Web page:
Reiver’s Curse Stone
The “Border Reivers” were raiders along the Anglo-Scottish border primarily from the late 13th century to the beginning of the 17th century. Although their heyday is said to have been during the last century of that period. A good deal of the border country is mountain and moorland, good for grazing, but with relatively little farm-able land. In addition, the region continued an inheritance system called gavelkind, by which the estate of a family was divided equally between all sons upon a man’s death. As a result, many of the heirs received parcels that were too small to maintain them. Further, due to the frequent wars between England and Scotland the border areas were periodically devastated by the competing armies. As a result, it’s little wonder that people took to raiding and marauding as a way to survive. Although most raids occurred within a day or so ride of border, attacks reached as far north as the outskirts of Edinburgh, and as far south as Yorkshire.
Although these fierce people were sometimes seen as a first line of defense against invasion, they often did not actually ally themselves with either kingdom, but were loyal to family and kin. Neither crown, nor church could do much to restrain their depredations. But in 1525, Gavin Dunbar, Archbishop of Glasgow (c. 1490–1547) decided to launch at least a spiritual war against the Reivers. He issued a 1000-some word “Monition of Cursing” that was to be read out in all the churches in the Scottish Borders and not only cursed the Reivers, but their horses, their clothing, their crops, and all who aided them in any way.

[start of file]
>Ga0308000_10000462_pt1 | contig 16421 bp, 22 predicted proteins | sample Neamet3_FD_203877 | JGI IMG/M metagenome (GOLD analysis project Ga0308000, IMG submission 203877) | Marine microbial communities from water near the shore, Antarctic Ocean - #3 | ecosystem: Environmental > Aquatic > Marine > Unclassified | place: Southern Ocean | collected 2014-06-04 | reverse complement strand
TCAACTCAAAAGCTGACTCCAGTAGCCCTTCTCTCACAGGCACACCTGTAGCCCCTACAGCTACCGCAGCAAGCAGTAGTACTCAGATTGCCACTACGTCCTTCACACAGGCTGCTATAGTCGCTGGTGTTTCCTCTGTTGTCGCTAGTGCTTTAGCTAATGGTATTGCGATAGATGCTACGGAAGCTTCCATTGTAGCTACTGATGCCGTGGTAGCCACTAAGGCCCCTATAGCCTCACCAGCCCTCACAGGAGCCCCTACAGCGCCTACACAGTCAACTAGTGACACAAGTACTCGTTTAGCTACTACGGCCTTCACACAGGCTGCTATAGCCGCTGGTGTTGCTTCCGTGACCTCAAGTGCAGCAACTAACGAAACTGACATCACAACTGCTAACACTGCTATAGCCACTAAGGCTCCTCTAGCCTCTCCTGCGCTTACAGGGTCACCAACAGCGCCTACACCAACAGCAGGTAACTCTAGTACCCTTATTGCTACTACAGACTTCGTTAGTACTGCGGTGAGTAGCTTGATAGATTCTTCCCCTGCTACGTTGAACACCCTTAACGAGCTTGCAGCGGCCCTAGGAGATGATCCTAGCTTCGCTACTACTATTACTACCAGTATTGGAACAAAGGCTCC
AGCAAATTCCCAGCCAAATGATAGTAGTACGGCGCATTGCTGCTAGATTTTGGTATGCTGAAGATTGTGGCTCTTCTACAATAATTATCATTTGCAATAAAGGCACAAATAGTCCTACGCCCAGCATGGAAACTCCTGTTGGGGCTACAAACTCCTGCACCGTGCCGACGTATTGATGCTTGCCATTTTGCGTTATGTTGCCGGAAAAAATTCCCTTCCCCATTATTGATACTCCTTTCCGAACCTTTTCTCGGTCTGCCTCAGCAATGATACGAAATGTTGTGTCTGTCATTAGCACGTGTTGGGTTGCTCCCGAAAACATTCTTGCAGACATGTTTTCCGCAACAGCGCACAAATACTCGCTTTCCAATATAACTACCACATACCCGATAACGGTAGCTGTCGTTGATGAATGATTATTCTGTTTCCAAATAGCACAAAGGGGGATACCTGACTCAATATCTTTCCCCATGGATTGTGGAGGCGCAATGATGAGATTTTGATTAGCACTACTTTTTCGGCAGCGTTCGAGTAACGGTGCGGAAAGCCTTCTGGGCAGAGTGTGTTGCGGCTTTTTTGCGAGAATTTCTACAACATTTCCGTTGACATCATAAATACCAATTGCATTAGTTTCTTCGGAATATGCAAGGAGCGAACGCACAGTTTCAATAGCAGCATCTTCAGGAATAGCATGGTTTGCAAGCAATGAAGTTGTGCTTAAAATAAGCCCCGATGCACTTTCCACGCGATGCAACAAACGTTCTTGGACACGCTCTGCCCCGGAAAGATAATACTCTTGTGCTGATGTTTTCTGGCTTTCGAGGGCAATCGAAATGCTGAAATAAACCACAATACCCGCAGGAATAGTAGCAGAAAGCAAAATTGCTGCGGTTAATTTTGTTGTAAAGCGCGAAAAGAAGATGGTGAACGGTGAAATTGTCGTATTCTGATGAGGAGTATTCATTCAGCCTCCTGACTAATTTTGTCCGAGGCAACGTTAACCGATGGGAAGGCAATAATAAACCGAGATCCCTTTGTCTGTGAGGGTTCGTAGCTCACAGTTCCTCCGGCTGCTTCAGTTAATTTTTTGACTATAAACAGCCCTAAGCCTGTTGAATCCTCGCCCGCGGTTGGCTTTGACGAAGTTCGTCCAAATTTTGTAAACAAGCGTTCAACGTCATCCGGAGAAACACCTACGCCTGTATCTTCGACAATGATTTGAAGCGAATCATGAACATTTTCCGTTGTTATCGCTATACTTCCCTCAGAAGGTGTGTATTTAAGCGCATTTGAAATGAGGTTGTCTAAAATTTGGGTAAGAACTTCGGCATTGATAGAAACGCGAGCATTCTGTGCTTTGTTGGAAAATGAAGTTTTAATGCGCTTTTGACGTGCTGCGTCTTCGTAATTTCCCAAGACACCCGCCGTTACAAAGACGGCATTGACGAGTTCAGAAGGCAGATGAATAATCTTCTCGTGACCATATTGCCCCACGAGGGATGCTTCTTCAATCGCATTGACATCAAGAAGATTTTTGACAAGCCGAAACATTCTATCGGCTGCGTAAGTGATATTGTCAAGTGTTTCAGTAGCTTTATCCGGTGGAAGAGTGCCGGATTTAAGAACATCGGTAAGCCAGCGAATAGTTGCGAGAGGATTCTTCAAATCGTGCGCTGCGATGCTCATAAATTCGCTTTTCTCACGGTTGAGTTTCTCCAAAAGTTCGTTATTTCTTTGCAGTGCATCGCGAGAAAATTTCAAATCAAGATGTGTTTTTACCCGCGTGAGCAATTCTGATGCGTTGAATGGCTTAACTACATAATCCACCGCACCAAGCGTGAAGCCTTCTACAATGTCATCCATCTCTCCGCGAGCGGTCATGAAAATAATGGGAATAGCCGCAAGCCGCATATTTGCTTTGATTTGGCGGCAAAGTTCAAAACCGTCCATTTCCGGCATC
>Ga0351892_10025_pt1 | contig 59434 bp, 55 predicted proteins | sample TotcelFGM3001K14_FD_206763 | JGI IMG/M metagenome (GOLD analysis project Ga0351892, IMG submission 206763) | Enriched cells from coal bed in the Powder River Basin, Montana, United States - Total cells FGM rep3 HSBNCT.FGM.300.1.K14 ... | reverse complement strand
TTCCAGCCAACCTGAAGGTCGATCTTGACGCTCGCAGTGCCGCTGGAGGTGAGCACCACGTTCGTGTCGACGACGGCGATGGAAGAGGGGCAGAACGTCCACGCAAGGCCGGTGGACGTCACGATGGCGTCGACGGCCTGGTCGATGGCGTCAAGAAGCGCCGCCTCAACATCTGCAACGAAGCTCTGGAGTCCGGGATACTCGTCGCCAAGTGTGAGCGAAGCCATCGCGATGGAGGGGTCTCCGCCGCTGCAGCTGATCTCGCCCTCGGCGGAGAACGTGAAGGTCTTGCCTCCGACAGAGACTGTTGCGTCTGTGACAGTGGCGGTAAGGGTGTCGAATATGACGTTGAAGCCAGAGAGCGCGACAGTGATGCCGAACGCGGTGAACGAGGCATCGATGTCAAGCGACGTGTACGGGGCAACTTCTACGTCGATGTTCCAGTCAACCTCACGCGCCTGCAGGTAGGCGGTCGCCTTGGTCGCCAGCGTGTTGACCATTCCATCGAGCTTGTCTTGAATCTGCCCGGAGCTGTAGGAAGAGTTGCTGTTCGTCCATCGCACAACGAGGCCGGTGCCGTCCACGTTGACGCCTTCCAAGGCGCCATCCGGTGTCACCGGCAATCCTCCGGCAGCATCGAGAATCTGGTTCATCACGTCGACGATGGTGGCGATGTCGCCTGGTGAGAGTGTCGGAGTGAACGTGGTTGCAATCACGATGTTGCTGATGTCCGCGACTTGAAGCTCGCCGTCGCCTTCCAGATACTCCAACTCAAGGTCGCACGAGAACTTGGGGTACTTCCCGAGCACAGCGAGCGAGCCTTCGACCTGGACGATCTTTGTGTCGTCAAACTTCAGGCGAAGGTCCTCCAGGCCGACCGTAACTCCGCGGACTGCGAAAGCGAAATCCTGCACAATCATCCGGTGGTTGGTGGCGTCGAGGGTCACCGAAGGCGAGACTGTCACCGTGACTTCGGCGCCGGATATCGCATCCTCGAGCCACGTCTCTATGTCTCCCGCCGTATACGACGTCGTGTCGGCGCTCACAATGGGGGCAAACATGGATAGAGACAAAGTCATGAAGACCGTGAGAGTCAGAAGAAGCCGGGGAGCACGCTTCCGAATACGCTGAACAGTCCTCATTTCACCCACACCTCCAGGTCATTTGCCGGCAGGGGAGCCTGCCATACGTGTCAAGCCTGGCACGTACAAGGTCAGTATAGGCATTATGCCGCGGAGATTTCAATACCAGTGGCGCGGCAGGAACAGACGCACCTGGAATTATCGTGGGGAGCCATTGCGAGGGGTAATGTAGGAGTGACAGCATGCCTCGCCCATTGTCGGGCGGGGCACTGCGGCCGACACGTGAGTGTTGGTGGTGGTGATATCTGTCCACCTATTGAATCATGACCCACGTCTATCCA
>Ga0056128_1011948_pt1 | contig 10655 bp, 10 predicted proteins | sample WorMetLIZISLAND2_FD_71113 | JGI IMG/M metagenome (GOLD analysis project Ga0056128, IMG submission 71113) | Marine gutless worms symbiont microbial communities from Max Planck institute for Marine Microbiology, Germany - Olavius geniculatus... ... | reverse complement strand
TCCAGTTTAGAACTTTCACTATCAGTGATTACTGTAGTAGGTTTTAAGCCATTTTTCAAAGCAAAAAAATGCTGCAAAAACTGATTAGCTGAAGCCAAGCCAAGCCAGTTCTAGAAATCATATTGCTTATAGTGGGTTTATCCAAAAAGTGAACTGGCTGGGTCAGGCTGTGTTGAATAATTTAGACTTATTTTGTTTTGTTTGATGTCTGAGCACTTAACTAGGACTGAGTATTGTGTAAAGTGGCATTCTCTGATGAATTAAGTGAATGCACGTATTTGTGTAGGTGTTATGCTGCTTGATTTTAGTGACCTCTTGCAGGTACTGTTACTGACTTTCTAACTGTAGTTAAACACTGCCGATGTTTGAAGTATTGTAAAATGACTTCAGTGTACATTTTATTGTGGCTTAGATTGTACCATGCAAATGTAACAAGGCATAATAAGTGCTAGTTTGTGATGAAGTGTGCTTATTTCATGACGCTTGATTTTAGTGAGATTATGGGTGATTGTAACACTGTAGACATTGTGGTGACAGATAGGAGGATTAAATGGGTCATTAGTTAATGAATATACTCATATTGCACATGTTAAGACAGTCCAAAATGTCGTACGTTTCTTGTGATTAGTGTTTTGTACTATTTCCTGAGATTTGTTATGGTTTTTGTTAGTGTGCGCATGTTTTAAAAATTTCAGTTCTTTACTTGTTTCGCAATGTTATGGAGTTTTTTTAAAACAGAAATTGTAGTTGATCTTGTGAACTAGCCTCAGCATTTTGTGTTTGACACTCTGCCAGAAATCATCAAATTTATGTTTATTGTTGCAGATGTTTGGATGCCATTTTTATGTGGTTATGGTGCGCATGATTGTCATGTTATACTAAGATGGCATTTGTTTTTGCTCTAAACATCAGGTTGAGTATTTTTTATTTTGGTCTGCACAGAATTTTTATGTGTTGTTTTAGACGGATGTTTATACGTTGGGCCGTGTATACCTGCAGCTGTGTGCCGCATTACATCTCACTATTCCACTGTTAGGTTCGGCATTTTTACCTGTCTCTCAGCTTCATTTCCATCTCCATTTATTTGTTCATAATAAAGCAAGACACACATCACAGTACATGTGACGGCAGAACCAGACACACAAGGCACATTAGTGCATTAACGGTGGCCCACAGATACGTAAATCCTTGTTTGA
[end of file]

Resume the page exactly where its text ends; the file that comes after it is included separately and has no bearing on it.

‘I curse thair heid (head) and all the haris (hairs) of thair heid; I curse thair face, thair ene (eyes), thair mouth, thair nose, thair tongue, thair teith, thair crag (chin), thair schuderis (shoulders), thair breast, thair hert, thair stomok, thair bak, thair armes, thair leggis, thair handis, thair feit, and everilk (every) part of thair body, frae the top of thair heid to the soill of thair feit, befoir and behind, within and without.’
‘… I curse thaim etand (eating), I curse thaim drinkand (drinking), I curse thaim walkand (walking), I curse thaim sleepand( sleeping)… I curse thair wiffis (wives), thair barnis ( bairns i.e. children) … thair cornys, thair catales, thair woll (wool), thair scheip (sheep), thair horse… thair barnys (barns)… thair plewis (ploughs)…that is necessair for thair sustentatioun(sustenance) and weilfair (welfare).
…And finally, I condemn thaim perpetualie to the deip pit of hell, to remain with Lucifer and all his fallowis, and thair bodeis to the gallowis of the Burrow Mure, first to be hangit, syne revin and ruggit with doggis, swyne and utheris wyld beists… (Ripped apart by beasts on the Boroughmuir, Edinburgh and other places of execution).
Of course it had little effect on the depredations of men. In fact their raids and violence only seemed to increase through the end of the 1500’s until the unification of the crowns under James I of England & VI of Scotland. The Clearances of the Borders was effected through summary executions and mass deportation to the colonies during the first decade of the 1600’s.
But the curse was not forgotten, and in 2000, the border city of Carlisle had a 7.5 ton granite boulder engraved with an excerpt of the curse in commemoration of it. It sits at the end of a 80-meter long path that lists the names of the families associated with the Border Reiver.
The irony is that it the stone is claimed to have had more effect than the original curse. From losses by the local football(soccer) team, local floods, fires, job losses and even an outbreak of foot and mouth disease among livestock, have been at least jokingly blamed on the installation that names many of the old families of the city. In 2005, local politician made a motion to have it destroyed, or removed from the city, but for not it still is on display.